BOSTON (SHNS) – Nearly one-fifth of homeowners and more than one-third of renters in New England are at risk of not being able to pay their monthly rent or mortgage, according to new research from the Federal Reserve Bank of Boston’s New England Public Policy Center.
All six New England states have seen dramatic surges in new unemployment insurance claims — between March 21 and April 11, 16.6 percent of the total New England workforce made a claim. The Fed said that UI claims as a share of the total labor force were higher in New England than the U.S. average, and that Rhode Island had the highest share of any state in the country. Massachusetts had the seventh-highest share.
Researchers said the latest claims numbers imply that the unemployment rate “is already above
16% in New England, and could rise even higher.” Without federal assistance, the massive job losses are putting next month’s housing payments in jeopardy for thousands of households across New England.
“Due to the wide-scale job loss, 36 percent of the region’s renters and 18 percent of its homeowners are at risk of not being able to pay their rent or mortgage. This equates to $1.5 billion in monthly payments,” New England Public Policy Center researchers wrote.
Looking at Massachusetts, the NEPPC said 17 percent of homeowners with mortgages and 35 percent of renters with cash rent are at risk of falling behind on rent or mortgage payments due to a job loss. That would result in $338 million in missed mortgage payments and $410 million in missed rent payments, the center said.
The researchers then looked at the impact of the unemployment benefit expansion and direct stimulus checks approved under the federal CARES Act could have, and found that those provisions “are likely to have a major impact on households’ ability to meet monthly housing payments.”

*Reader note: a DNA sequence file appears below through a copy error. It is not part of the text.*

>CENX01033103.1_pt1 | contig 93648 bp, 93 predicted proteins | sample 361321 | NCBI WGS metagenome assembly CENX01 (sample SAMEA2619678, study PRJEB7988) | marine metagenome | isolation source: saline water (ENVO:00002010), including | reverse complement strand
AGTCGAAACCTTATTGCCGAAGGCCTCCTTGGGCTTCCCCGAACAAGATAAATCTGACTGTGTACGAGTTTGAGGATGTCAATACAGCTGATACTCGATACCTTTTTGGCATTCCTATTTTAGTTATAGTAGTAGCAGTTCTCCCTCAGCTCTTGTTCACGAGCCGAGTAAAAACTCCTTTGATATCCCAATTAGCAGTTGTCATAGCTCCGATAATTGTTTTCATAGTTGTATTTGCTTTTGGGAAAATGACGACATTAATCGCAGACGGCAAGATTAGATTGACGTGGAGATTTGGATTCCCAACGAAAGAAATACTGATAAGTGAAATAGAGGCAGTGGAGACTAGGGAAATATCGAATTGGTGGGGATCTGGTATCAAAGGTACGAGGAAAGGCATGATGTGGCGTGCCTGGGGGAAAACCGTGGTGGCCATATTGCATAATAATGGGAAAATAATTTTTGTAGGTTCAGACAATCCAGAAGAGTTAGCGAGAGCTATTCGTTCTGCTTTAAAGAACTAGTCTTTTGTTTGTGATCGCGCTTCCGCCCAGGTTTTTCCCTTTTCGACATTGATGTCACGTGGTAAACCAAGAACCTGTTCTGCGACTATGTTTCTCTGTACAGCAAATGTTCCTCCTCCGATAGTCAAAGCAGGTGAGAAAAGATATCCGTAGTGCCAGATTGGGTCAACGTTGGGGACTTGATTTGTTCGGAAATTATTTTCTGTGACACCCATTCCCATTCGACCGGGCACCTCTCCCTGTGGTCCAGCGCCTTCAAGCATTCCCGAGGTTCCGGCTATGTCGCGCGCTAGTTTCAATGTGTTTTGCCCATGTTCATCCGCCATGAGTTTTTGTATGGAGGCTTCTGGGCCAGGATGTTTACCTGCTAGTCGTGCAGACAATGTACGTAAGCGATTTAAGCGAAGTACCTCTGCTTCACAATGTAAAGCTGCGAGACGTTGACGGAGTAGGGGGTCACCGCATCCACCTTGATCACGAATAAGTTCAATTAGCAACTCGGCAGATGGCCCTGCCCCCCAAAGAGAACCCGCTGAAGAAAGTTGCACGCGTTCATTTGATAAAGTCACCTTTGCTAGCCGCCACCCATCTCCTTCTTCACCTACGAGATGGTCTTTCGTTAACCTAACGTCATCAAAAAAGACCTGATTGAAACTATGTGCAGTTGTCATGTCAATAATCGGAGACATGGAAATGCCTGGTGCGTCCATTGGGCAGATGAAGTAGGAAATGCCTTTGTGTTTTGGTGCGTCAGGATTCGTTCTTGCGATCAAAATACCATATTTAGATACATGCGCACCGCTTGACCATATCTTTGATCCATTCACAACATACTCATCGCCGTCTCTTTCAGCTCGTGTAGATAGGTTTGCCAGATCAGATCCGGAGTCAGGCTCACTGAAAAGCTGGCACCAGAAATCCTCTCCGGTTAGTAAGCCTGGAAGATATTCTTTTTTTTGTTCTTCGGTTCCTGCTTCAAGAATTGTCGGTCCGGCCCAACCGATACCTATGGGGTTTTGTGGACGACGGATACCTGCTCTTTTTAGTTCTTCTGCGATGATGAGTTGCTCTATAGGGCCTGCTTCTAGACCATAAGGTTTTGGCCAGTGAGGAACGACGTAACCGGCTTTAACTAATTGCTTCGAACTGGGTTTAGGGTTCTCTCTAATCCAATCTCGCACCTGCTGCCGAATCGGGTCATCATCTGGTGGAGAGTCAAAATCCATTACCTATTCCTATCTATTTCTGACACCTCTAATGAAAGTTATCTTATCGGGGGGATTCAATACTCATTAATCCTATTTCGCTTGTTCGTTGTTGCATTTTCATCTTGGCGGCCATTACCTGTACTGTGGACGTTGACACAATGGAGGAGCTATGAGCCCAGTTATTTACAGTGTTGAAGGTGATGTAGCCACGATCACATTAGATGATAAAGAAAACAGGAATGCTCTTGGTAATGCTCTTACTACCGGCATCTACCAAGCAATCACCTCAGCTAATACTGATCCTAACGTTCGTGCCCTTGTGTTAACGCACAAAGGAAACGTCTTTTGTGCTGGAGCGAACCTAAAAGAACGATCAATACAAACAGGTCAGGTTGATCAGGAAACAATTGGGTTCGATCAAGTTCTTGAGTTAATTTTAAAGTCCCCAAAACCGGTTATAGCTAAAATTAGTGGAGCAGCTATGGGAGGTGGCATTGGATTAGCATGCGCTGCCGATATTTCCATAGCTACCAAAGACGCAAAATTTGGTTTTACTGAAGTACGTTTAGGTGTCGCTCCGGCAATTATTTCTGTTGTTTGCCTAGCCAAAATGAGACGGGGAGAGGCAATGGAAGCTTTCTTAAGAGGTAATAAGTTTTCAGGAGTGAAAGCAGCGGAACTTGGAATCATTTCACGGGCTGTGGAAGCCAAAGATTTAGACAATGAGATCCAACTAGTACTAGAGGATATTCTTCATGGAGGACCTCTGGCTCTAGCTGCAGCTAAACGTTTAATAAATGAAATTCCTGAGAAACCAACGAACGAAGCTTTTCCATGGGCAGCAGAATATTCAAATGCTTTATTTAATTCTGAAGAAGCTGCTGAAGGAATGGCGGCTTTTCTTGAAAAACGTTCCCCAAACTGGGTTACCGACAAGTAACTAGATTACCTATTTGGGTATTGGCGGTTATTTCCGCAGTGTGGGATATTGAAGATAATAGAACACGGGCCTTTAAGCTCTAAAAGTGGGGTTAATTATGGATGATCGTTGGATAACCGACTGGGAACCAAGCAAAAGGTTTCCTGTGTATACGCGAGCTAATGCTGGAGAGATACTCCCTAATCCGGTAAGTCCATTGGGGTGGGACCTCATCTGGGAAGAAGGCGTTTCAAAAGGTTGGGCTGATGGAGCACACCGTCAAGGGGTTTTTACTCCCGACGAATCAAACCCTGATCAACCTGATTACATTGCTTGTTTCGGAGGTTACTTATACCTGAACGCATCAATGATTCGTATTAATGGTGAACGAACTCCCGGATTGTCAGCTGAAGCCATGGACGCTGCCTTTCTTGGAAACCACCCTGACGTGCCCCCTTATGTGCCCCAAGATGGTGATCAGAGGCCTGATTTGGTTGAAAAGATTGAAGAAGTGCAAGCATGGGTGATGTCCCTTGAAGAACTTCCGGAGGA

Using a model that estimates what share of households are likely to have received their stimulus checks in the first round of payments and different rates of UI applications, the NEPPC team said the percentage of New England homeowners still unable to make their mortgage payment would fall to between 3 and 5 percent. The share of tenants not able to make rent would drop to between 9 and 13 percent.
The combination of a significant number of job losses and an expected sharp decline in tourism is projected to fuel “steep tax revenue declines” for all New England states. The NEPPC estimated that Massachusetts tax revenues for fiscal year 2020 will be $3.3 billion to $3.9 billion lower than they were in 2019.
The job losses will result in falling personal income taxes, decreased business activity will bring about falling business income taxes and a slowdown in consumption will result in a downturn in sales taxes for states, the researchers said. On top of that, a dip in tourism will yield a drop-off in room and meal taxes.
“I don’t see tourism coming back for months, if not another year or so,” Boston Mayor Martin Walsh said Wednesday afternoon. “I have major concerns about our tourism industry.”
The NEPPC said it will continue to study the financial fallout from the COVID-19 pandemic and plans to present complete findings from its studies in forthcoming reports.
“The economic consequences of the spread of the novel coronavirus, and the public health efforts to stop its spread, have been severe for businesses, workers, households, and governments in New England,” the researchers wrote. “Preliminary findings presented here confirm a massive loss of jobs, widespread difficulty making housing payments, and steep declines in state tax revenue.”